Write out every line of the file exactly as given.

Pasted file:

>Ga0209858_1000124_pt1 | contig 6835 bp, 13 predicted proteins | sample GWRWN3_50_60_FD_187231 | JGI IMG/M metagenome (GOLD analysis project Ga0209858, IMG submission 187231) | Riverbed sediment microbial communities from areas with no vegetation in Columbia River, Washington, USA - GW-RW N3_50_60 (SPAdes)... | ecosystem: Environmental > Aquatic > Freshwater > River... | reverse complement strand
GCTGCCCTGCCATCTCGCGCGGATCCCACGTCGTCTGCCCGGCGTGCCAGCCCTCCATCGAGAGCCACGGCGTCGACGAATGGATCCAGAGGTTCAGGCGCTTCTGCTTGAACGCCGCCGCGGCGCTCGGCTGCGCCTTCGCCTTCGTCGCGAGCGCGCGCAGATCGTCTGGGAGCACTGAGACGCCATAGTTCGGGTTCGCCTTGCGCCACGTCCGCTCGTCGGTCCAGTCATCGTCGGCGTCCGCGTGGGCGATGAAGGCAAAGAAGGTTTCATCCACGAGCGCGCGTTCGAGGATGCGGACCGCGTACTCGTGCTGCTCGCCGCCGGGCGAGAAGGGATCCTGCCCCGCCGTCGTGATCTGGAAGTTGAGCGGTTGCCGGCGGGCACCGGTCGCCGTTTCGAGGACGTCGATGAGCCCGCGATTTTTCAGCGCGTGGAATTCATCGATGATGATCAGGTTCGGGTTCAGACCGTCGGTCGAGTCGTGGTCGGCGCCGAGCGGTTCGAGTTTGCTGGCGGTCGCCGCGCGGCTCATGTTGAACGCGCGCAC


>Ga0209858_1000124_pt1 | contig 6835 bp, 13 predicted proteins | sample GWRWN3_50_60_FD_187231 | JGI IMG/M metagenome (GOLD analysis project Ga0209858, IMG submission 187231) | Riverbed sediment microbial communities from areas with no vegetation in Columbia River, Washington, USA - GW-RW N3_50_60 (SPAdes)... | ecosystem: Environmental > Aquatic > Freshwater > River... | reverse complement strand
GCTGCCCTGCCATCTCGCGCGGATCCCACGTCGTCTGCCCGGCGTGCCAGCCCTCCATCGAGAGCCACGGCGTCGACGAATGGATCCAGAGGTTCAGGCGCTTCTGCTTGAACGCCGCCGCGGCGCTCGGCTGCGCCTTCGCCTTCGTCGCGAGCGCGCGCAGATCGTCTGGGAGCACTGAGACGCCATAGTTCGGGTTCGCCTTGCGCCACGTCCGCTCGTCGGTCCAGTCATCGTCGGCGTCCGCGTGGGCGATGAAGGCAAAGAAGGTTTCATCCACGAGCGCGCGTTCGAGGATGCGGACCGCGTACTCGTGCTGCTCGCCGCCGGGCGAGAAGGGATCCTGCCCCGCCGTCGTGATCTGGAAGTTGAGCGGTTGCCGGCGGGCACCGGTCGCCGTTTCGAGGACGTCGATGAGCCCGCGATTTTTCAGCGCGTGGAATTCATCGATGATGATCAGGTTCGGGTTCAGACCGTCGGTCGAGTCGTGGTCGGCGCCGAGCGGTTCGAGTTTGCTGGCGGTCGCCGCGCGGCTCATGTTGAACGCGCGCAC